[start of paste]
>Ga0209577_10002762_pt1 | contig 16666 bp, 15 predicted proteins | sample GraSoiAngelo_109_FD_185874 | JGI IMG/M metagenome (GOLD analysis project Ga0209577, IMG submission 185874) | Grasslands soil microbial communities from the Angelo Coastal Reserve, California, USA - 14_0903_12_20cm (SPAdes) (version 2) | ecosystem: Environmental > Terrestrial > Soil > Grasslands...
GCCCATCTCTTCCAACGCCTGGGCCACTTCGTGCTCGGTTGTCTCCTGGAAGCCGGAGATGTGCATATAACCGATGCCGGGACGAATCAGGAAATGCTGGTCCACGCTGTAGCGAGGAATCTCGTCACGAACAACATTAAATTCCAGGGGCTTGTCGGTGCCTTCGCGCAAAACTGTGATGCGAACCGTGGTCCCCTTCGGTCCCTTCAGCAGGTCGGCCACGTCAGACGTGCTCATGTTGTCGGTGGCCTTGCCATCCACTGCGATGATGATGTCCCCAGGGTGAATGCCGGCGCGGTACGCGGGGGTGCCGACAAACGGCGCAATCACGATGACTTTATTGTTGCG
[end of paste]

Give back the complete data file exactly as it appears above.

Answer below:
>Ga0209577_10002762_pt1 | contig 16666 bp, 15 predicted proteins | sample GraSoiAngelo_109_FD_185874 | JGI IMG/M metagenome (GOLD analysis project Ga0209577, IMG submission 185874) | Grasslands soil microbial communities from the Angelo Coastal Reserve, California, USA - 14_0903_12_20cm (SPAdes) (version 2) | ecosystem: Environmental > Terrestrial > Soil > Grasslands...
GCCCATCTCTTCCAACGCCTGGGCCACTTCGTGCTCGGTTGTCTCCTGGAAGCCGGAGATGTGCATATAACCGATGCCGGGACGAATCAGGAAATGCTGGTCCACGCTGTAGCGAGGAATCTCGTCACGAACAACATTAAATTCCAGGGGCTTGTCGGTGCCTTCGCGCAAAACTGTGATGCGAACCGTGGTCCCCTTCGGTCCCTTCAGCAGGTCGGCCACGTCAGACGTGCTCATGTTGTCGGTGGCCTTGCCATCCACTGCGATGATGATGTCCCCAGGGTGAATGCCGGCGCGGTACGCGGGGGTGCCGACAAACGGCGCAATCACGATGACTTTATTGTTGCG